Karl Munchinger

Karl Munchinger: Karl Munchinger: The Classical Legacy

$36.89 $44.99
Product Type: CD
Artist: Karl Munchinger

Artist: Karl Munchinger
Title: Karl Munchinger: The Classical Legacy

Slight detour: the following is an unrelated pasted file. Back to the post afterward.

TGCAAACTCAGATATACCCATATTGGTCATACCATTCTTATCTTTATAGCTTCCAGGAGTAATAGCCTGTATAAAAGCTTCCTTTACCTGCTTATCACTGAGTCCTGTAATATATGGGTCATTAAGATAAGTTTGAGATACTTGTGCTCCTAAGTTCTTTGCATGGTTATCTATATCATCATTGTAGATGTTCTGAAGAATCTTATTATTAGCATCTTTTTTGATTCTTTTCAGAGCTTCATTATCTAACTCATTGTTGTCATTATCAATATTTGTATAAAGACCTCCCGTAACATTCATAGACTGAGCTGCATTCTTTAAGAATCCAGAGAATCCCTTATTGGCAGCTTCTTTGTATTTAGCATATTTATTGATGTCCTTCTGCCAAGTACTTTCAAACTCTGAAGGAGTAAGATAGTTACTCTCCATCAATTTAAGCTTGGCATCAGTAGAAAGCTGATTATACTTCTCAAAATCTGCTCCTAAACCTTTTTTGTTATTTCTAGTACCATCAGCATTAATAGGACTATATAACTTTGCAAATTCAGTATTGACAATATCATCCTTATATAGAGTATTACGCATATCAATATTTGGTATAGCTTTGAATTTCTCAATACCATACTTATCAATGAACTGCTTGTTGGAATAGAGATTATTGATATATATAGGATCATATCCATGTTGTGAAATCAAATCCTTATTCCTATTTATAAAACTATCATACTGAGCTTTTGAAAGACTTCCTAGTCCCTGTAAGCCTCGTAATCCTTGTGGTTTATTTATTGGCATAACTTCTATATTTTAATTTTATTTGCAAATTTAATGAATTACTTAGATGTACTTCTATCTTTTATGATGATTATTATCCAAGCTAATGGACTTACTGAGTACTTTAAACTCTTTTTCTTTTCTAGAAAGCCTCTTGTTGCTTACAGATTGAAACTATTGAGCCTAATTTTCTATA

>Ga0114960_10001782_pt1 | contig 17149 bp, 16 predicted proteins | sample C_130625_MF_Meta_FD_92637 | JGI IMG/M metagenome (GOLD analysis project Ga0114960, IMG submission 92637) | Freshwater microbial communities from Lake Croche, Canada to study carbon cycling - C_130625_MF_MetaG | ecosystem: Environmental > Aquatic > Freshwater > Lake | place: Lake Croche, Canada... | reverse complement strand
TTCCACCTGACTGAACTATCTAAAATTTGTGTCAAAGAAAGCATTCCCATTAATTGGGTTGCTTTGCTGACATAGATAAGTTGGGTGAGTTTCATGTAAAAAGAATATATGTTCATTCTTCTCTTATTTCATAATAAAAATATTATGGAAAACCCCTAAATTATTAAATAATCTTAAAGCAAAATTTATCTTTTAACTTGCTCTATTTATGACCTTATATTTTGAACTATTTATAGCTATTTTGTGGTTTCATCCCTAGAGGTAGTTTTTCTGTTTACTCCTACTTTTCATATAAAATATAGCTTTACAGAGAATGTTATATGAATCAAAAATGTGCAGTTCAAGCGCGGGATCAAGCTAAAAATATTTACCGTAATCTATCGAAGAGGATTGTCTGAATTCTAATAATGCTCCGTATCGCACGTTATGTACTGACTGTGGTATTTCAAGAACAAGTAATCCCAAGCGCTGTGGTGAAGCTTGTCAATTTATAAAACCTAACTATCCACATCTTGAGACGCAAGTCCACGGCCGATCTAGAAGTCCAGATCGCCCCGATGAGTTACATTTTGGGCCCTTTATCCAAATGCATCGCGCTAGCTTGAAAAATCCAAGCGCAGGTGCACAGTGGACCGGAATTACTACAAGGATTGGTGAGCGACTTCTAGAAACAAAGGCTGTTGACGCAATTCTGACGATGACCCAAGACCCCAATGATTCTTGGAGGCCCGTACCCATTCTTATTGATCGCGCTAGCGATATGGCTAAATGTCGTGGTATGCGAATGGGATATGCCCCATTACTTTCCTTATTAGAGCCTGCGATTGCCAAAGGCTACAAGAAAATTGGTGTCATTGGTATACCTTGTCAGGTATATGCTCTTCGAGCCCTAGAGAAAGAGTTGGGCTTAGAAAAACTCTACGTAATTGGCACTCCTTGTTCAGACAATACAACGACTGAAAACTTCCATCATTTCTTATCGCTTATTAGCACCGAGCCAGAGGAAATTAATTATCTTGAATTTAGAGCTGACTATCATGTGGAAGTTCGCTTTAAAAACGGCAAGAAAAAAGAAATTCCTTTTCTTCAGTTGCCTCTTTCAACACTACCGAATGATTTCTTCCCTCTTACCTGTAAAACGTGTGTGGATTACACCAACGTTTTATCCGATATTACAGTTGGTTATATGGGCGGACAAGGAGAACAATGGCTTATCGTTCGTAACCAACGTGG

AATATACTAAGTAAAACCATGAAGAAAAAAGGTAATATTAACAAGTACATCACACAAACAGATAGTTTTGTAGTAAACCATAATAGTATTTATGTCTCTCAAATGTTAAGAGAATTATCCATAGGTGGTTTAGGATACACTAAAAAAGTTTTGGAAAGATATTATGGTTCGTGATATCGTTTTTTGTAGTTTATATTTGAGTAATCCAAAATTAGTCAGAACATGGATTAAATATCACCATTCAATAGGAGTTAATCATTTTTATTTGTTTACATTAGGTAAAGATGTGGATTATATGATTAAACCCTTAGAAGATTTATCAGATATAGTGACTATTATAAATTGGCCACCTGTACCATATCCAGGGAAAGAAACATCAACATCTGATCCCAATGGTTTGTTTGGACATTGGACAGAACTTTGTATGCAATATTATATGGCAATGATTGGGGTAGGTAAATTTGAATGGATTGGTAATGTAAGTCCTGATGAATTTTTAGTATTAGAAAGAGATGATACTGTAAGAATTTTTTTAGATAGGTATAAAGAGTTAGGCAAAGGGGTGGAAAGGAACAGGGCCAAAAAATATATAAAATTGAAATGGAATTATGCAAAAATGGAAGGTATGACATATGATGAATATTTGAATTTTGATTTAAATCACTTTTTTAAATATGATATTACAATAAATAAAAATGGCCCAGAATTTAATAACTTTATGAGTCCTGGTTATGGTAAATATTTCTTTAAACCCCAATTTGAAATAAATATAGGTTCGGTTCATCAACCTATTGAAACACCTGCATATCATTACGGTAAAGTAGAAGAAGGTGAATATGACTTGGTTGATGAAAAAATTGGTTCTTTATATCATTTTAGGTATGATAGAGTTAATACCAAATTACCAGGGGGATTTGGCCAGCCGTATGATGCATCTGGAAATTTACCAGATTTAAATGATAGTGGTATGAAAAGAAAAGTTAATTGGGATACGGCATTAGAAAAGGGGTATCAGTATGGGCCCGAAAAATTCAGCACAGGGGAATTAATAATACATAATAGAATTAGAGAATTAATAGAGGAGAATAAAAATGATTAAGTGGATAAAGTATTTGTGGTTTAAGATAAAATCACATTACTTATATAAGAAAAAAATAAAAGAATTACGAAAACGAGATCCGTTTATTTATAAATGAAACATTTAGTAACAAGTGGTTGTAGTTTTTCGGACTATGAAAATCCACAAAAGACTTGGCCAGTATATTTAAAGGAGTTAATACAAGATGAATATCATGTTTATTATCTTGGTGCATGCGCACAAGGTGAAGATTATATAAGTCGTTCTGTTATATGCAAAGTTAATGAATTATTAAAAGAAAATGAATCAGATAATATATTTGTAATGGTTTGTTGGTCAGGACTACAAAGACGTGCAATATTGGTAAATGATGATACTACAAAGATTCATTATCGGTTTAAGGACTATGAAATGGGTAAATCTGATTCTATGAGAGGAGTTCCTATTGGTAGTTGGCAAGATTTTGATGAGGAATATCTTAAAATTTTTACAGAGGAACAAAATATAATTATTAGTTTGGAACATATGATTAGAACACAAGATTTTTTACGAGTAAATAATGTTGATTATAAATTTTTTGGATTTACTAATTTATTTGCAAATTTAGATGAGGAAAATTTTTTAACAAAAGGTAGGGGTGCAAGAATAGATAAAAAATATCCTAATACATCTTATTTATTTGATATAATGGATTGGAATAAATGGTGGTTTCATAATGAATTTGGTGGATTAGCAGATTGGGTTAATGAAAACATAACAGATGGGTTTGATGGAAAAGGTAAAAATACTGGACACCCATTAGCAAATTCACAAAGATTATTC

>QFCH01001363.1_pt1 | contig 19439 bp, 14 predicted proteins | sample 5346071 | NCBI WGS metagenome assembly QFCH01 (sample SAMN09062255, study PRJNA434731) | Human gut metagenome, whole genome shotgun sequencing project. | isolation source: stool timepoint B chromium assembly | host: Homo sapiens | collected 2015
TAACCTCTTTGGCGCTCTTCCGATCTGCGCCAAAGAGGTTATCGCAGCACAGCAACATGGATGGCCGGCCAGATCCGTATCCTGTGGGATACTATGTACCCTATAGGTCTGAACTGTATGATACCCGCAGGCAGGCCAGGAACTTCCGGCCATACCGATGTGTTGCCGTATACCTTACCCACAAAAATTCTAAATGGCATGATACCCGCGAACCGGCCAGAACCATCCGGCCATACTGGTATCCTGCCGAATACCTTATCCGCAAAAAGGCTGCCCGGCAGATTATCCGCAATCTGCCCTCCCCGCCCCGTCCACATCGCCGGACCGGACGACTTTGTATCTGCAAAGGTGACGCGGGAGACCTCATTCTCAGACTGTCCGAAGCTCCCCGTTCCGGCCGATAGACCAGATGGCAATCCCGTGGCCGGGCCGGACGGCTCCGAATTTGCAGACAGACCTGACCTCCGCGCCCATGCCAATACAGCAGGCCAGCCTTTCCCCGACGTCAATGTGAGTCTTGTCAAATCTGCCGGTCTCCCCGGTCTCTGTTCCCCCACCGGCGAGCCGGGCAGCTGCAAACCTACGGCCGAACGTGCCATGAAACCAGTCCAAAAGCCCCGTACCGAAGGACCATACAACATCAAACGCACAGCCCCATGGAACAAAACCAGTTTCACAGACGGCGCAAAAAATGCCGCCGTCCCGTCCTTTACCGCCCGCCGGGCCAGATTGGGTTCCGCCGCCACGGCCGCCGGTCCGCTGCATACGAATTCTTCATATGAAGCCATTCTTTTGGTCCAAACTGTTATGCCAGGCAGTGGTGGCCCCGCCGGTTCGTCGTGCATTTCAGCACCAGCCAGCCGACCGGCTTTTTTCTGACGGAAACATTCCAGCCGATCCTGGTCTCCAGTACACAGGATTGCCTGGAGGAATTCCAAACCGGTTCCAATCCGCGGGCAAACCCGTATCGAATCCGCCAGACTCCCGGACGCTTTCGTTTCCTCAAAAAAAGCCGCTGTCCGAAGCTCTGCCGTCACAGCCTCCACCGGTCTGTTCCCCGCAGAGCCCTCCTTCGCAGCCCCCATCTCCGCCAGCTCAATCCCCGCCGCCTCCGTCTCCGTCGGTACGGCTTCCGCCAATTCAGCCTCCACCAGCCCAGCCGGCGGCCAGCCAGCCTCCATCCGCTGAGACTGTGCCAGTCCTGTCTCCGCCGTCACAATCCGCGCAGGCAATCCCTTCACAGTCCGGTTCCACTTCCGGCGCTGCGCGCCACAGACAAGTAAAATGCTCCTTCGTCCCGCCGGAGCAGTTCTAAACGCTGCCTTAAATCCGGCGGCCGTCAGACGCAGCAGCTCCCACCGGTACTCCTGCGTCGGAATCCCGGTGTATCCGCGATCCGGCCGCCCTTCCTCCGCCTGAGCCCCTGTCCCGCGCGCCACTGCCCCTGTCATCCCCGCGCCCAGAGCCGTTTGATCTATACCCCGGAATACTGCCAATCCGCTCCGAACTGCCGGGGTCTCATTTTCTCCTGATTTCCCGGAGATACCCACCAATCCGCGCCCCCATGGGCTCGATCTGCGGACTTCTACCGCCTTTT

A feast of Haydn and Mozart under the sure and stylish baton of Karl Münchinger, including several recordings making their first international appearance on CD. This box of Munchinger's legacy in Classical-era repertoire picks up where the Eloquence set of his Baroque recordings (484 0160) left off, with six symphonies of Haydn. He had founded the Stuttgart Chamber Orchestra in 1946, and Decca began making records with them three years later. The excellence and commercial success of these albums caused the label to invite him to work with orchestras other than his own, in Paris (the Conservatoire Orchestra) and, more prestigiously still, the Vienna Philharmonic. The first fruits of this new relationship were issued in May 1955: an LP of No.88 and No.101, the 'Clock'. Reviewers looked to the likes of Furtwangler and Toscanini for comparison respectively, and did not find Munchinger wanting for either grandeur or pathos in this music. The sequels took in Nos 96 and 104 (recorded in May 1957) and Nos. 83 and 100 (from April 1961): superbly open and spacious Sofiensaal recordings engineered in classic Decca sound by John Culshaw and Christopher Raeburn. By then Munchinger was also recording Mozart for Decca, both with an enlarged cohort of his Stuttgart ensemble and with the Vienna Philharmonic. The repertoire included not only mature symphonies but also concertos (with the Viennese principals Werner Tripp and Alfred Prinz on flute and clarinet respectively), serenades (featuring the inimitably luscious tone of Willi Boskovsky's violin) and rarities such as the ballet Les Petits Riens, recorded back in Stuttgart. The set concludes with two discs of concertos: Haydn and Boccherini with the cellist Pierre Fournier, Mozart with both Christian Ferras - including the apocryphal 'Adelaide' concerto once championed by Menuhin - and Wilhelm Kempff, in a pairing of the Piano Concertos Nos. 9 and 15 that had critics reaching for superlatives in an era when these works had barely entered the record catalogues.

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